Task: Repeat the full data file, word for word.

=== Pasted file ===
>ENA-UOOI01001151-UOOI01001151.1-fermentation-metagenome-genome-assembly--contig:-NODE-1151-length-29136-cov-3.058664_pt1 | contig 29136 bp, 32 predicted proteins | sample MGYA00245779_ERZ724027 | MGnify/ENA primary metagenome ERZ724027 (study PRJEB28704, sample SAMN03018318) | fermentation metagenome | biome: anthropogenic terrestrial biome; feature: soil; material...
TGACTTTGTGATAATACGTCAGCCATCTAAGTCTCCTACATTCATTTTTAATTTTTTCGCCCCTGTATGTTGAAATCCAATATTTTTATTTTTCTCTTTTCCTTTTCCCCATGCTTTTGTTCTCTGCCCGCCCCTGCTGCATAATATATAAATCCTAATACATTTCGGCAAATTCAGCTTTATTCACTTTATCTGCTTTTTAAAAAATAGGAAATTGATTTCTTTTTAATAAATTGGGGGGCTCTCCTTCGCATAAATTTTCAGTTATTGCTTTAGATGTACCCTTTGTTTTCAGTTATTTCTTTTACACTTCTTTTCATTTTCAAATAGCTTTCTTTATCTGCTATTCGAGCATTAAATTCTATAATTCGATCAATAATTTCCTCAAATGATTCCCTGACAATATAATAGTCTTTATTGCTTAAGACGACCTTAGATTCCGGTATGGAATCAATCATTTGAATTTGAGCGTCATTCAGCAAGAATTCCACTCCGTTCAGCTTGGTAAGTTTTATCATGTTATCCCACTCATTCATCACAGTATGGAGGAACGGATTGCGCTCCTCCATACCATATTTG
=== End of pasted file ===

>ENA-UOOI01001151-UOOI01001151.1-fermentation-metagenome-genome-assembly--contig:-NODE-1151-length-29136-cov-3.058664_pt1 | contig 29136 bp, 32 predicted proteins | sample MGYA00245779_ERZ724027 | MGnify/ENA primary metagenome ERZ724027 (study PRJEB28704, sample SAMN03018318) | fermentation metagenome | biome: anthropogenic terrestrial biome; feature: soil; material...
TGACTTTGTGATAATACGTCAGCCATCTAAGTCTCCTACATTCATTTTTAATTTTTTCGCCCCTGTATGTTGAAATCCAATATTTTTATTTTTCTCTTTTCCTTTTCCCCATGCTTTTGTTCTCTGCCCGCCCCTGCTGCATAATATATAAATCCTAATACATTTCGGCAAATTCAGCTTTATTCACTTTATCTGCTTTTTAAAAAATAGGAAATTGATTTCTTTTTAATAAATTGGGGGGCTCTCCTTCGCATAAATTTTCAGTTATTGCTTTAGATGTACCCTTTGTTTTCAGTTATTTCTTTTACACTTCTTTTCATTTTCAAATAGCTTTCTTTATCTGCTATTCGAGCATTAAATTCTATAATTCGATCAATAATTTCCTCAAATGATTCCCTGACAATATAATAGTCTTTATTGCTTAAGACGACCTTAGATTCCGGTATGGAATCAATCATTTGAATTTGAGCGTCATTCAGCAAGAATTCCACTCCGTTCAGCTTGGTAAGTTTTATCATGTTATCCCACTCATTCATCACAGTATGGAGGAACGGATTGCGCTCCTCCATACCATATTTG